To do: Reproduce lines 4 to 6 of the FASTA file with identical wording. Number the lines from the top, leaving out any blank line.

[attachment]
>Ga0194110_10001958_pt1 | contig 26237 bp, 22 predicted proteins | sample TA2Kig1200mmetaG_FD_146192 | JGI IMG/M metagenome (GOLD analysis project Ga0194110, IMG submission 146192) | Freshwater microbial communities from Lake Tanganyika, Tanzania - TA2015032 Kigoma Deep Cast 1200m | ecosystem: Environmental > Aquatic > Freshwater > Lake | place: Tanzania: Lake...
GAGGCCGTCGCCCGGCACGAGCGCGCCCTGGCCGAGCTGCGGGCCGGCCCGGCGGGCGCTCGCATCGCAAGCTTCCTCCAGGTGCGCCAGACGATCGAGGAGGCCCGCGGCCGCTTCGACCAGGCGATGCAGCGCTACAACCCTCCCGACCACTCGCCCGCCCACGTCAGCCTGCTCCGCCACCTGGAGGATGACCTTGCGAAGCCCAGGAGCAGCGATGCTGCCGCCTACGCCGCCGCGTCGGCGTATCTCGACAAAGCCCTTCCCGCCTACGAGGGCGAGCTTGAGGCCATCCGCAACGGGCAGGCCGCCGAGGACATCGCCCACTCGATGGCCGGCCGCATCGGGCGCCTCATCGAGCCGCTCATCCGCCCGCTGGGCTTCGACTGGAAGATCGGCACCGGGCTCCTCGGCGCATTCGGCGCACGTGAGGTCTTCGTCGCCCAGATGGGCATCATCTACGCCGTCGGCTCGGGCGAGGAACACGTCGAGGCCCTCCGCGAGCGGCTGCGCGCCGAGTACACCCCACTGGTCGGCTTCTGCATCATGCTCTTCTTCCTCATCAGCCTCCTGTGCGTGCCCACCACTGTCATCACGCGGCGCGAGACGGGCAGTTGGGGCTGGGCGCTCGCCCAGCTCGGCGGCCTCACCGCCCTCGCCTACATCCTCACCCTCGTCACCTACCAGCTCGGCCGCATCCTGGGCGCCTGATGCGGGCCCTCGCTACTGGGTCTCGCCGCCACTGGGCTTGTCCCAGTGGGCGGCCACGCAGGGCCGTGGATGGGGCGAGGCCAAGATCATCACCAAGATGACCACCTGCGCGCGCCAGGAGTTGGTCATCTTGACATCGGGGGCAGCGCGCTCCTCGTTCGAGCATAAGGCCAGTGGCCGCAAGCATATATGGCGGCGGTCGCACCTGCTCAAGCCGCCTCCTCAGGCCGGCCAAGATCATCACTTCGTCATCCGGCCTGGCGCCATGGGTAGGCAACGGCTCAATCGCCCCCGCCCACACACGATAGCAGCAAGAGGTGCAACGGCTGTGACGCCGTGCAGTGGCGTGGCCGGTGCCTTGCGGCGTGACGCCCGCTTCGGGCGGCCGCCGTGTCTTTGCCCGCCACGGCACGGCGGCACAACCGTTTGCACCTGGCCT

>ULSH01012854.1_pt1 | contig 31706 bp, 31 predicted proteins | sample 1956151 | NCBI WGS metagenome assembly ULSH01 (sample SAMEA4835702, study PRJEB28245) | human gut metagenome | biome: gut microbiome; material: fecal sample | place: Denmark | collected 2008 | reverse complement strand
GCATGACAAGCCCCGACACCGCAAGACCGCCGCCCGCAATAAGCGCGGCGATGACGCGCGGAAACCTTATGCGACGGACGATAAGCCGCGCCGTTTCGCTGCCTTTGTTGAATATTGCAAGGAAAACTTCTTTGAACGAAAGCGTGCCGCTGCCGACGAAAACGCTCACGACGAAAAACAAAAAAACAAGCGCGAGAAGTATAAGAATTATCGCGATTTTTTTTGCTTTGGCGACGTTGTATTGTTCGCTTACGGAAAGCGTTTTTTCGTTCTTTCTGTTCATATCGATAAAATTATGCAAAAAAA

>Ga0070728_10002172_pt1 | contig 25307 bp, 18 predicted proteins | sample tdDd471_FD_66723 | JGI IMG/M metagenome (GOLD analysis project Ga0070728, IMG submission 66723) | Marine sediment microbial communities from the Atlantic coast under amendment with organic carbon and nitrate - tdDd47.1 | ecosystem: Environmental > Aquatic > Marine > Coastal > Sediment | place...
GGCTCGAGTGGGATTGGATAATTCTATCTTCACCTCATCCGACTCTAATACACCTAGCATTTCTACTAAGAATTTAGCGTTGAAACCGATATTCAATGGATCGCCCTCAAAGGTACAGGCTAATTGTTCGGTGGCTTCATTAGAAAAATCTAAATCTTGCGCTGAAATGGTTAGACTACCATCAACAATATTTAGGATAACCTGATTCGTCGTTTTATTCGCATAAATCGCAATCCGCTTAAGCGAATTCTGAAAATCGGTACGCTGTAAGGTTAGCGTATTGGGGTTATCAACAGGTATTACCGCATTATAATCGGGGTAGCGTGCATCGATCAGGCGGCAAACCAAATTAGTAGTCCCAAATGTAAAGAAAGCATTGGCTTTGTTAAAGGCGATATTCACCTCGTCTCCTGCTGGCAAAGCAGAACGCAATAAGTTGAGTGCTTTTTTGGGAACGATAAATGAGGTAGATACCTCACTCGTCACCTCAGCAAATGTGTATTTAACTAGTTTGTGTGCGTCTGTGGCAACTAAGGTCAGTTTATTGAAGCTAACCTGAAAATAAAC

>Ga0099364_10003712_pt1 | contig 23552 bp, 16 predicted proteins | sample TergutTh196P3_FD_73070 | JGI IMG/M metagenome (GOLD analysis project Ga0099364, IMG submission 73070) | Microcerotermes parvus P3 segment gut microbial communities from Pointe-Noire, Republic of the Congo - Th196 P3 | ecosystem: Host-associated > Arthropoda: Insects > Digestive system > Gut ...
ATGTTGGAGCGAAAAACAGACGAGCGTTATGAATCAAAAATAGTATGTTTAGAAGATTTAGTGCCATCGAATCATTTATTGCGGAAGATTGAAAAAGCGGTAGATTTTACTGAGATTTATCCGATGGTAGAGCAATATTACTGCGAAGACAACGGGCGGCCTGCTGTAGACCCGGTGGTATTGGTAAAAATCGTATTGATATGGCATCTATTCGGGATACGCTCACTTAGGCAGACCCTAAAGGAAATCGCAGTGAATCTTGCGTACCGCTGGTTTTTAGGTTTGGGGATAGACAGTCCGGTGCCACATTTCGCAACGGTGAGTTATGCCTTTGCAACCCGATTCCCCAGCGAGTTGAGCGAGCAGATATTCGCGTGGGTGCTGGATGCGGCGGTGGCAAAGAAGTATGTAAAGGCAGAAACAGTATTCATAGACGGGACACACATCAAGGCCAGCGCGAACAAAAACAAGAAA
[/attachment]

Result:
GCATGACAAGCCCCGACACCGCAAGACCGCCGCCCGCAATAAGCGCGGCGATGACGCGCGGAAACCTTATGCGACGGACGATAAGCCGCGCCGTTTCGCTGCCTTTGTTGAATATTGCAAGGAAAACTTCTTTGAACGAAAGCGTGCCGCTGCCGACGAAAACGCTCACGACGAAAAACAAAAAAACAAGCGCGAGAAGTATAAGAATTATCGCGATTTTTTTTGCTTTGGCGACGTTGTATTGTTCGCTTACGGAAAGCGTTTTTTCGTTCTTTCTGTTCATATCGATAAAATTATGCAAAAAAA

>Ga0070728_10002172_pt1 | contig 25307 bp, 18 predicted proteins | sample tdDd471_FD_66723 | JGI IMG/M metagenome (GOLD analysis project Ga0070728, IMG submission 66723) | Marine sediment microbial communities from the Atlantic coast under amendment with organic carbon and nitrate - tdDd47.1 | ecosystem: Environmental > Aquatic > Marine > Coastal > Sediment | place...
GGCTCGAGTGGGATTGGATAATTCTATCTTCACCTCATCCGACTCTAATACACCTAGCATTTCTACTAAGAATTTAGCGTTGAAACCGATATTCAATGGATCGCCCTCAAAGGTACAGGCTAATTGTTCGGTGGCTTCATTAGAAAAATCTAAATCTTGCGCTGAAATGGTTAGACTACCATCAACAATATTTAGGATAACCTGATTCGTCGTTTTATTCGCATAAATCGCAATCCGCTTAAGCGAATTCTGAAAATCGGTACGCTGTAAGGTTAGCGTATTGGGGTTATCAACAGGTATTACCGCATTATAATCGGGGTAGCGTGCATCGATCAGGCGGCAAACCAAATTAGTAGTCCCAAATGTAAAGAAAGCATTGGCTTTGTTAAAGGCGATATTCACCTCGTCTCCTGCTGGCAAAGCAGAACGCAATAAGTTGAGTGCTTTTTTGGGAACGATAAATGAGGTAGATACCTCACTCGTCACCTCAGCAAATGTGTATTTAACTAGTTTGTGTGCGTCTGTGGCAACTAAGGTCAGTTTATTGAAGCTAACCTGAAAATAAAC